24 February 2011

PTSD and Me

Last night I was trying desperately to talk a friend from high school out of going into the dark of night to look for something or someone. I pleaded with her that it wasn't safe. My stomach was in a tight knot and my throat muscles were aching with tension. Tears spilled down my face. I had her hand in a death grip and then she vanished. Deep grief spilled out of my soul and into my dream. I was crying out for her children when I woke up. The friend I was dreaming about died several years ago. We had lost touch as is often the case with people leaving high school and going where their adult lives take them. I remember hearing about her passing and wanting to make contact with her children. They have no idea who I am and I really have nothing to offer them except to tell them that she and I had once been friends. She was kind and funny and we shared some confidences. All that is ancient history.

It wasn't an underlying sense of guilt or grief for my high school friend that caused my nightmare. I haven't had more than a passing thought about her since I learned of her death and she died several years before I found out. She is representative of a deeper issue for me. I have been having a continuous stream of nightmares over the last year or so, the last few months I have had nightmares nearly every night. If I were to rely solely on my secular psychology training I would diagnose myself with Post Traumatic Stress Disorder. As a Christian, my faith does not rest in the observations and conclusions of secular psychology. My faith rests in the sovereignty of God, the efficacy of Christ and the sufficiency of the Scriptures. So, why then am I having nightmares and other symptoms that would describe PTSD? It's a fair question. My answer; why wouldn't I?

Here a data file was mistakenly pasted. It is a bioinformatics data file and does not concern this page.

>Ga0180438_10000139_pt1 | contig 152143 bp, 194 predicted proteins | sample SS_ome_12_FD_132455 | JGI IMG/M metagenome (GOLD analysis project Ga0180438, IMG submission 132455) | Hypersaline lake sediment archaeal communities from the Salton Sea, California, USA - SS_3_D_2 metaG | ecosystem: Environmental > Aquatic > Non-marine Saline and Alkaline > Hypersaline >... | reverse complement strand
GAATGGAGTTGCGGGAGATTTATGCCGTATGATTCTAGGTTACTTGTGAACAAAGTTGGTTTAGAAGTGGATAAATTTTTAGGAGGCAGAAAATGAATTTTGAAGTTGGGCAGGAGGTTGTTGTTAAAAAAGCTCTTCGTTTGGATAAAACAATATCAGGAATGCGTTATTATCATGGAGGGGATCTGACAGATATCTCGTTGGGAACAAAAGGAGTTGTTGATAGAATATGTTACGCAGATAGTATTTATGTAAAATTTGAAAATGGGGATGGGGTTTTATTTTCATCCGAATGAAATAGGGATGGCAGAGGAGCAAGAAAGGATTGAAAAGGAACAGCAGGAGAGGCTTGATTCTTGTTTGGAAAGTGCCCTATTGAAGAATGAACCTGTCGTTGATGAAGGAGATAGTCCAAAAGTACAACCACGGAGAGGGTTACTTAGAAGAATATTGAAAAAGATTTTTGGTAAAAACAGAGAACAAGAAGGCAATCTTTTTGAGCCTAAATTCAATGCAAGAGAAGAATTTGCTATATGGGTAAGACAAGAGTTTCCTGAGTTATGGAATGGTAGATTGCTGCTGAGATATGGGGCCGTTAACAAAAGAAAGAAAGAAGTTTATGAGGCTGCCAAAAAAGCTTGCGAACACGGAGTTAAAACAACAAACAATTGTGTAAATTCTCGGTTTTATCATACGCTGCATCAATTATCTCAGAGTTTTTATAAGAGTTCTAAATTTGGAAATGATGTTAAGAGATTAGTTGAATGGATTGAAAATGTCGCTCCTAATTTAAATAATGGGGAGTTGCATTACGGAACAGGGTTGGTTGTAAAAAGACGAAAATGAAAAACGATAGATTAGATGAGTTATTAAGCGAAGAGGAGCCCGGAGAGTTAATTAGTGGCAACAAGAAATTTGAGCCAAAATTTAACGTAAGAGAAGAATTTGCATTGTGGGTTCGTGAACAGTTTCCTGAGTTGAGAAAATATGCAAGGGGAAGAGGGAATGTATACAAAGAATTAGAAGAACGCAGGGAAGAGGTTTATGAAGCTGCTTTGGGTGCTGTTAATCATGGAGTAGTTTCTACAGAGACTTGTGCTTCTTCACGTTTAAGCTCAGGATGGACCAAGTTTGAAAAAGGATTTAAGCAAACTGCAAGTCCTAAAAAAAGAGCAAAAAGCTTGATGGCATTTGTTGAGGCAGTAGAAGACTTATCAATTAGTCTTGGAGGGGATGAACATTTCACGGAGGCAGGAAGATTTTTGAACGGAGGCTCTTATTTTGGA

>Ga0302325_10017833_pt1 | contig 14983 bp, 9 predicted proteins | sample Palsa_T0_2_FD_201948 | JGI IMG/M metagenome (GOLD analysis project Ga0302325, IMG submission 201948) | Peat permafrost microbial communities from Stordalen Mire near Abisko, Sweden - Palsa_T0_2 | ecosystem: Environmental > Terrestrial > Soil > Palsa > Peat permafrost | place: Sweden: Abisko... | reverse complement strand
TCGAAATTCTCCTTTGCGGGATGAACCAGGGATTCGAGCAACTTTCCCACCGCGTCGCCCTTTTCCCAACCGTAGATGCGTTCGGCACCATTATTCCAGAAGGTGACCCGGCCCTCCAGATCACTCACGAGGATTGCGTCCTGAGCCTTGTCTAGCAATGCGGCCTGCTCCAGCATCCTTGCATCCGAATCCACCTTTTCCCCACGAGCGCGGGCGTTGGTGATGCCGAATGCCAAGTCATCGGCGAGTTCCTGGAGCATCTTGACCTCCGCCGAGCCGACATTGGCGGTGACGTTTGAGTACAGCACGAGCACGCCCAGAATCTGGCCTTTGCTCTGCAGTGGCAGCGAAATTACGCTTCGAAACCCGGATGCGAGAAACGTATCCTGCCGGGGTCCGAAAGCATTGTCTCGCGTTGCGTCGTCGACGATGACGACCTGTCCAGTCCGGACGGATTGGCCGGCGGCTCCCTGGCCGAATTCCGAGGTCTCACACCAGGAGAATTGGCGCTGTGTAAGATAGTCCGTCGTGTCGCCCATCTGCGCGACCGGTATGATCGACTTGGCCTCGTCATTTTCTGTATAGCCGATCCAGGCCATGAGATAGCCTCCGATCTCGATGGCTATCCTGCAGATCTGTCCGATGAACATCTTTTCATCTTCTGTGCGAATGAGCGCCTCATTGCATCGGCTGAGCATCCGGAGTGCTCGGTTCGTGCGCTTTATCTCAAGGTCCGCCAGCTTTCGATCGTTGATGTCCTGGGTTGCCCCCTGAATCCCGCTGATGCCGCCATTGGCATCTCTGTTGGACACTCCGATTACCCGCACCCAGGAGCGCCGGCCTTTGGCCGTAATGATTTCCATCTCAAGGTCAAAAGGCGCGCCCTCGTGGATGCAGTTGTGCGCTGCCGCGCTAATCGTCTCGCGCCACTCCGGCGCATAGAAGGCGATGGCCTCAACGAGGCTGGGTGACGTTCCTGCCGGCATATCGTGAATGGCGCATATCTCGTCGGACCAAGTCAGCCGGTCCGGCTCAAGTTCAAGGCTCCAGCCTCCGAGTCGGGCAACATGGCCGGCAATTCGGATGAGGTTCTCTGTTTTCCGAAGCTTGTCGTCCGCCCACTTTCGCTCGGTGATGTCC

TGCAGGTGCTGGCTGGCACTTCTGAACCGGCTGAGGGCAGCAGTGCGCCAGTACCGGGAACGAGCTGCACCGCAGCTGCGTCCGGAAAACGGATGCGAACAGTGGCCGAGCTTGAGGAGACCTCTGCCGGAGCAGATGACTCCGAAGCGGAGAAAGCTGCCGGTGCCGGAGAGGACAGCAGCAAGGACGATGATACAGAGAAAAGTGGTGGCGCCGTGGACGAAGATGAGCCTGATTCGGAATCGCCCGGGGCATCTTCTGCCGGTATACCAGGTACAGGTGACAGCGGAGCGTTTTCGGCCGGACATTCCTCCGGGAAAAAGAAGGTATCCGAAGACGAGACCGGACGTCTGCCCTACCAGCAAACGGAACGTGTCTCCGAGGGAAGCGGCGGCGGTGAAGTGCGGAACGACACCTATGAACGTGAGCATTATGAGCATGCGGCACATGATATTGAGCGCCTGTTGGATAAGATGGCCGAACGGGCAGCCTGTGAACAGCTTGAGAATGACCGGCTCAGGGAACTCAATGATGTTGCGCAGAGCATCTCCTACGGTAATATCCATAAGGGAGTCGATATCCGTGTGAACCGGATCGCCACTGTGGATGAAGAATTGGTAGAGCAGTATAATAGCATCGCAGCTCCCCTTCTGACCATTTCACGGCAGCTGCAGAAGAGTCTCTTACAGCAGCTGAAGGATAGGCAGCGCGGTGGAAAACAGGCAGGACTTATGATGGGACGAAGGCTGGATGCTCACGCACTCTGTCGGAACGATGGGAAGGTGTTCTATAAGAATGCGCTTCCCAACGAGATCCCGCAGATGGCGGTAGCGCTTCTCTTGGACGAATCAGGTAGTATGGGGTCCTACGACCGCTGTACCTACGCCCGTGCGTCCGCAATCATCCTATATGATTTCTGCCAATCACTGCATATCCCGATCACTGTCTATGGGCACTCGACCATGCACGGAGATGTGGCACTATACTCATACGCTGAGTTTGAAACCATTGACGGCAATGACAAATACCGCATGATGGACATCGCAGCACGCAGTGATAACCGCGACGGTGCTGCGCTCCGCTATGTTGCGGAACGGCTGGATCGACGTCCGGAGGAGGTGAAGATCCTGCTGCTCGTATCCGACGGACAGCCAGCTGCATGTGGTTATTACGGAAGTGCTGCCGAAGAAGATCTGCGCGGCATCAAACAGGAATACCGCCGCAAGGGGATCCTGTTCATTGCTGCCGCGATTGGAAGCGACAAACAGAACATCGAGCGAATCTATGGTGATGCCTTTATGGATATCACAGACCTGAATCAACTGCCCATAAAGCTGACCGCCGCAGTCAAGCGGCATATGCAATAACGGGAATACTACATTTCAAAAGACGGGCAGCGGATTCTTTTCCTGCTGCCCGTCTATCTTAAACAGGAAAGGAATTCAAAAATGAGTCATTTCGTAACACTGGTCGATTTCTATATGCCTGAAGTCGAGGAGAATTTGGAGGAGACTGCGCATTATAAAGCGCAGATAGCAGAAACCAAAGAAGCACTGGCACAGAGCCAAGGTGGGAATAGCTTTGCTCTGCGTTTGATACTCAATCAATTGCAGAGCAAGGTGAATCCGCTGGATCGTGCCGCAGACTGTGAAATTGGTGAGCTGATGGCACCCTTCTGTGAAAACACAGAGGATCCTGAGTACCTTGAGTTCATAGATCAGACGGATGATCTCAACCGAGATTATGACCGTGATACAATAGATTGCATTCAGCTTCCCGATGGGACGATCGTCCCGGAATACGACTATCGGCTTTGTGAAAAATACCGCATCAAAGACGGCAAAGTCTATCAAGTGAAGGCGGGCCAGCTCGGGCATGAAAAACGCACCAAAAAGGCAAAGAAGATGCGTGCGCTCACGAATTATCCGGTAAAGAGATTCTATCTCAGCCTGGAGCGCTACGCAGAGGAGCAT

The lack of suffering is not a mark of being a Christian. The lack of reaction to trauma is not evidence of saving faith. Being a believer in the gospel of Christ doesn't mean we plaster a grin on our faces and feign delight in every event in our lives. That's just silly. It is the presence of hope marks the difference in my suffering. The reaction I have to the nightmares and memories that obstruct my thoughts and dreams is of more importance and consequence than having intrusive thoughts and dreams. The lack of sleep wrecks havoc on me physically and emotionally and while this may make it more difficult to keep my thoughts captive to the truth, it does not exempt me from that command. Where do I find help? How do I respond to others? These are the better questions to ask. The answers hold the difference between having solid faith in Christ versus having faith in your faith or faith in one of the secular psychology systems.

So often we want to escape suffering at any cost. I use the universal we because I am not alone. The quest to live an easier life drives western society. I am not an advocate of suffering and don't recommend lolling about and saturating yourself with it, but there is no need to rush out of it or fleeing it as if suffering itself is evil or is a sin. I don't have all the answers. I don't know where to find the balance between knowing that all things work together for good and my inclination to believe that not all suffering serves some noble purpose. It is what it is. We suffer. It's the price we pay for doing business in this fallen world. Some of us suffer more than others. Some of us bear it better than others. Suffering is the canvas upon which Christ's mercy is displayed or our faith or faithlessness is revealed. It separates the goats and sheep, the men from the boys the wheat from the tares. It polishes gems and crumbles stones. It is not all there is to life but all life will have a measure of suffering. You can run from it but it will catch up with you sooner or later.